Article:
XCP, African Cities Reader, & other journals
I've been seeking to find—or print myself—the perfectly structured literary magazine since I began editing and publishing XCP: Cross Cultural Poetics in the mid-1990s. Those early issues of XCP sought to be a space where social utterance met social inscription, transitioning in the late 1990s into a more directed focus on social documentation and ethnographic praxis. In response to the perceived retreat of social movements in post-9/11 USA, XCP expanded its concerns to include more creative and scholarly work addressing the articulation literature and social movements (Bruce Campbell’s essay “Assembly Poetics in the Global Economy: Nicaragua” (XCP no 10, early 2002), would serve as an example of that work). In the past decade, perhaps the closest I've come to the exact magazine I want to read was XCP 21/22 (2009): South Africa: Literature and Social Movements. And I'm hoping that the series of issues we've currently got calls out for—on China: Literature and Social Movements, on Adrienne Rich, and a special guest-edited issue (by fellow Harriet blogger Craig Santos Perez and Brandy Nalani McDougall) on Guåhan & Hawai’i: Literature and Social Movements—will reach that impossible summit, too.
When I look to other journals and editors for inspiration, there's a small handful that I seem to continually turn to: I love reading Marxist geography in Antipode; I love reading the always enlightening and expertly designed Transition; I love the discoveries I always make reading Radical History Review; and I love the somewhat parallel interests of the editors and constant innovation of Vancouver's West Coast Line.
In recent years, I've added the African Cities Reader to my list of long-time journal loves. About six years ago, I was fortunate to spend an evening in Cape Town, South Africa, discussing editorial praxis with Ntone Edjabe, editor of perhaps my favorite journal out there, Chimurenga, which I first wrote about for Harriet four years ago. The African Studies Reader is the more recent project of Edjabe and crew. To date, it has published two stunning issues of new work around this editorial position:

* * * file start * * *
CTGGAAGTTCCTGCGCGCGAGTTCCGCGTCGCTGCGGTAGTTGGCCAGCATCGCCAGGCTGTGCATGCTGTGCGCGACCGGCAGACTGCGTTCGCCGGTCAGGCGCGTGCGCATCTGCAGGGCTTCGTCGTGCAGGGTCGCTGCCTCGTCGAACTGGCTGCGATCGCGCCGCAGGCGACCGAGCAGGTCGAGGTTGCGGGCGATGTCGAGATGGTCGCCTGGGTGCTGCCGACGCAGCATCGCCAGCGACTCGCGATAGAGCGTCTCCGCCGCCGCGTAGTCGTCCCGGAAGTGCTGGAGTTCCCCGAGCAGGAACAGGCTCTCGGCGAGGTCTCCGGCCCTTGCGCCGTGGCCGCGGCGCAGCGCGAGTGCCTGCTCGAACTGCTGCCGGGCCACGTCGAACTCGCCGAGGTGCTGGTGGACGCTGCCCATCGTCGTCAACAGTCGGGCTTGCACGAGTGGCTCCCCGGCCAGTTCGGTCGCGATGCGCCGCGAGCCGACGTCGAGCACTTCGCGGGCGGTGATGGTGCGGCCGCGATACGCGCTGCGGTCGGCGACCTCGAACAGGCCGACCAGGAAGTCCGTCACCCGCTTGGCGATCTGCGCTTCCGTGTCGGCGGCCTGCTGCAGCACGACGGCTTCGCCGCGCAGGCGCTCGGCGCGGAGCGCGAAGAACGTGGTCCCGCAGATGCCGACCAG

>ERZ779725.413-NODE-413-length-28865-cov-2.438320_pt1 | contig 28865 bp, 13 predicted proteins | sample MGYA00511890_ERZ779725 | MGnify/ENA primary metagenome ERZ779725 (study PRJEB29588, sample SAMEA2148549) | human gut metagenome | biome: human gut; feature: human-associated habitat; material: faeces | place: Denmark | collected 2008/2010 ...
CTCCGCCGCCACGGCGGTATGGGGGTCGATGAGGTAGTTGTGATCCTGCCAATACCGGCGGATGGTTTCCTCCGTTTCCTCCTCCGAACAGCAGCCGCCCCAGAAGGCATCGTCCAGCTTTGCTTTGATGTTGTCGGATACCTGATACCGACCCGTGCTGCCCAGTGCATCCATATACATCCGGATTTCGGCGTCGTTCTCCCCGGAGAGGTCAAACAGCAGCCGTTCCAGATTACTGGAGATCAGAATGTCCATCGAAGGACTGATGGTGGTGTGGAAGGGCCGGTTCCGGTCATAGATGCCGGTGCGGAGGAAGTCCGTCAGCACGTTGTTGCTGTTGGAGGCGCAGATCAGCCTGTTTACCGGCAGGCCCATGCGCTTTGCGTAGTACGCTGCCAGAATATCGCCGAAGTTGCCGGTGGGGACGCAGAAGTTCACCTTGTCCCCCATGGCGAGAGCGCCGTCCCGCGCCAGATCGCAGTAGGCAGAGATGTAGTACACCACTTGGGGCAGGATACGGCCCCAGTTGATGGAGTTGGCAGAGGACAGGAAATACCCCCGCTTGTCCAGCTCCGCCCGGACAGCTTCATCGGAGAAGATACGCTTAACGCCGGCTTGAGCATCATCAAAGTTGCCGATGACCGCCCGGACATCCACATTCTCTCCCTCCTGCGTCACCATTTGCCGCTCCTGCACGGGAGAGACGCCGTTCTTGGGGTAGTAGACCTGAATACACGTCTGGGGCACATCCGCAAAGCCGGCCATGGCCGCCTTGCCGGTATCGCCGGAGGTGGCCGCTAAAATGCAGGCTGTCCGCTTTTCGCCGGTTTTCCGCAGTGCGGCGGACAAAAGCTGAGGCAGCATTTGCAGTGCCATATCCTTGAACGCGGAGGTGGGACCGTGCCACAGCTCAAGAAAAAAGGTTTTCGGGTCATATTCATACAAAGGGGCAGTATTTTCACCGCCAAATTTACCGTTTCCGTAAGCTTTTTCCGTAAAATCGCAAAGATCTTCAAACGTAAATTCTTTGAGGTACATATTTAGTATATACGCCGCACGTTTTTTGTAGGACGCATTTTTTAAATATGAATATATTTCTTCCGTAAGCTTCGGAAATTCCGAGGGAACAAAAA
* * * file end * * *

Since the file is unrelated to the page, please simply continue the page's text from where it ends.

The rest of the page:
"For us it is self-evident that one has to take the youthful demographic, informality and a non-conventional insertion in global circuits by African urbanites as a starting point for a sustained engagement and retelling of the city in contemporary Africa. The cultural, livelihood, religious, stylistic, commercial, familial, knowledge producing and navigational capacities of African urbanites are typically overlooked, unappreciated and undervalued. We want to bring their stories and practices to the fore in the African Cities Reader. In other words, the African Cities Reader seeks to become a forum where Africans will tell their own stories, draw their own maps and represent their own spatial topographies as it continues to evolve and adapt at the interstice of difference, complexity, opportunism, and irony."
Issue one contains work like Chris Abani's "Lagos: A Pilgrimage of Notations," Nuruddin Farah's "Of Tamarind and Cosmopolitanism," a series of prose and poems from Allan Kolski Horwitz (from the Botsotso Jesters), and much more. African Studies Reader II: Mobilities and Fixtures is an even more ambitious project—and a project that even more closely lives up to the editors' mission, as quoted above. Rather than try to summarize the issue in this blog space, I invite readers to click on this link where you can find the complete first two issues available for free download (or to read online). You'll find work like Khulile Nxumal's mid-length poem "Africa in Two Monuments," which reads, in part...
The section where our white little coffins buried our little, our babies, is a parched gravel elevation, a look like a life lived without a fire, a necklace made of trash moment, after moment, full circle without attaining any goals. No footprints, no crunches of the feet of visitors.
Reminds how much, this is such a mad city, that I have seen a girl, white girl, I am told grew up chasing goats in the eastern cape.
In the end, journals like African Studies Reader, Transition, Antipode, Radical History Review, Chimurenga, and West Coast Line inspire me as a poet, engage me as a scholar, and challenge me as an editor. It's that combination that I'm looking for in my journal reads. And this series of publications most certainly have gotten my attention.
Mark Nowak is the author of Revenants, Shut Up Shut Down (afterword by Amiri Baraka), and Coal Mountain Elementary (2009), all from Coffee House Press. His writings on new labor poetics have recently appeared in The Progressive, Virginia Quarterly Review, American Poets in the 21st Century: The New Poetics (Wesleyan...